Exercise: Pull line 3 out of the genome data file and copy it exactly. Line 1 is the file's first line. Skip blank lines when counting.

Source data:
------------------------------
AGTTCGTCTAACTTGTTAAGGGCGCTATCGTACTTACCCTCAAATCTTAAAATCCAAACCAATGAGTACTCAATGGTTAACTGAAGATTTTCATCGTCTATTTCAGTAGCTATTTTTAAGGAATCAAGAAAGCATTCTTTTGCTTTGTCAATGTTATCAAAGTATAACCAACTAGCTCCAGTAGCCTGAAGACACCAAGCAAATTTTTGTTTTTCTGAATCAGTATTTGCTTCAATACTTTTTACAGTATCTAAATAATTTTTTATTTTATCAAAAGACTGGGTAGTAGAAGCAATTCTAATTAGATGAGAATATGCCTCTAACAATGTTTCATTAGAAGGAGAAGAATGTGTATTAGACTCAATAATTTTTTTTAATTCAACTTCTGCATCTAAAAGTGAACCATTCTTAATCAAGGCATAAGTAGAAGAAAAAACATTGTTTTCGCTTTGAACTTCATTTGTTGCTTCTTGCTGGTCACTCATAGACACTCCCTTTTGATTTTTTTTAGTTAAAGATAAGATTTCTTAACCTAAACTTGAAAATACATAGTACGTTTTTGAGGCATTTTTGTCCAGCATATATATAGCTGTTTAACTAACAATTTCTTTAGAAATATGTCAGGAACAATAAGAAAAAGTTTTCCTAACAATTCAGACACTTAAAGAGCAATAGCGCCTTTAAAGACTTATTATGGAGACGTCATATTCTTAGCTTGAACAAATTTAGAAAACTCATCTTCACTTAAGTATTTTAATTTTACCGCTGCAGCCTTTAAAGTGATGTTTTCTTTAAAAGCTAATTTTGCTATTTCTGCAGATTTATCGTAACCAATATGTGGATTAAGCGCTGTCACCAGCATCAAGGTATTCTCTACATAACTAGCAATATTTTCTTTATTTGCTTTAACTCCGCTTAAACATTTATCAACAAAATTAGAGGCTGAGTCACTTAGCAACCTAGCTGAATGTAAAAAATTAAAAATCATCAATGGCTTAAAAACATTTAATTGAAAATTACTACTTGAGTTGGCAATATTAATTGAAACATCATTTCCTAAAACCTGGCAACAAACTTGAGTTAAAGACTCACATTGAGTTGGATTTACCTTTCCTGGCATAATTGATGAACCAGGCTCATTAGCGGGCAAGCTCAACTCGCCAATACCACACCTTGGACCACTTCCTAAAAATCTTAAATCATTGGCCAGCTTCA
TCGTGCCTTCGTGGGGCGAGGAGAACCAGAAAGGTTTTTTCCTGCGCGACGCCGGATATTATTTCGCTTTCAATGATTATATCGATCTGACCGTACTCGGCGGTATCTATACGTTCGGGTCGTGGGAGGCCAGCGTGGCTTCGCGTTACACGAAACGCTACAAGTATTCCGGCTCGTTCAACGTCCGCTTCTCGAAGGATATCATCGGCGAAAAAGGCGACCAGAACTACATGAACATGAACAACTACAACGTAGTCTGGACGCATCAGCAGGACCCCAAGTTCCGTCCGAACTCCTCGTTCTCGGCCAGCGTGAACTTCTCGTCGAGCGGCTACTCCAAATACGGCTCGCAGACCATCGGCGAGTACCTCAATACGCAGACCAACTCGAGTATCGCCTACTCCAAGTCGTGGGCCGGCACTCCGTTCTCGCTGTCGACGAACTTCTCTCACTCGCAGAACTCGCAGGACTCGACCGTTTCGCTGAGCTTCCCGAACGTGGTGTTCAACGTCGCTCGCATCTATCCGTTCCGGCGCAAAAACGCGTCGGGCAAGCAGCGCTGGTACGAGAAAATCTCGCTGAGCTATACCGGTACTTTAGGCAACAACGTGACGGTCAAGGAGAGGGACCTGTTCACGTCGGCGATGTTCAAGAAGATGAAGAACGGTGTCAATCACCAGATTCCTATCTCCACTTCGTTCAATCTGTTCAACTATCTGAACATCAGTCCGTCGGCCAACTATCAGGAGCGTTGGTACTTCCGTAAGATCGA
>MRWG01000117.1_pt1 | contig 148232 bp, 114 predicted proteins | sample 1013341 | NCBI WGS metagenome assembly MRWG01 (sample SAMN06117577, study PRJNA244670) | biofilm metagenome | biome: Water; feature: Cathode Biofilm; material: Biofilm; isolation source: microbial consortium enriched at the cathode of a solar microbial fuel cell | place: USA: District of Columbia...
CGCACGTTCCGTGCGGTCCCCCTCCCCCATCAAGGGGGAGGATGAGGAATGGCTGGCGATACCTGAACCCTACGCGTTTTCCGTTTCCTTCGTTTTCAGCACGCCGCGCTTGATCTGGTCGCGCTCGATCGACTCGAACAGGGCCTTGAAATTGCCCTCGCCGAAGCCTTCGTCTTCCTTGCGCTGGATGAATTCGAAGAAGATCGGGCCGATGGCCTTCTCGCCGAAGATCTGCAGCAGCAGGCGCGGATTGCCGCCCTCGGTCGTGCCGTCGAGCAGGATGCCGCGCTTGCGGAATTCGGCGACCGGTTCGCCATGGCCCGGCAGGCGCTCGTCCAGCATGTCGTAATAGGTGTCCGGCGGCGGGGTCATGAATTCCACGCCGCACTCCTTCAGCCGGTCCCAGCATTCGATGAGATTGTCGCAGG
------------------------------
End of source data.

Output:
>MRWG01000117.1_pt1 | contig 148232 bp, 114 predicted proteins | sample 1013341 | NCBI WGS metagenome assembly MRWG01 (sample SAMN06117577, study PRJNA244670) | biofilm metagenome | biome: Water; feature: Cathode Biofilm; material: Biofilm; isolation source: microbial consortium enriched at the cathode of a solar microbial fuel cell | place: USA: District of Columbia...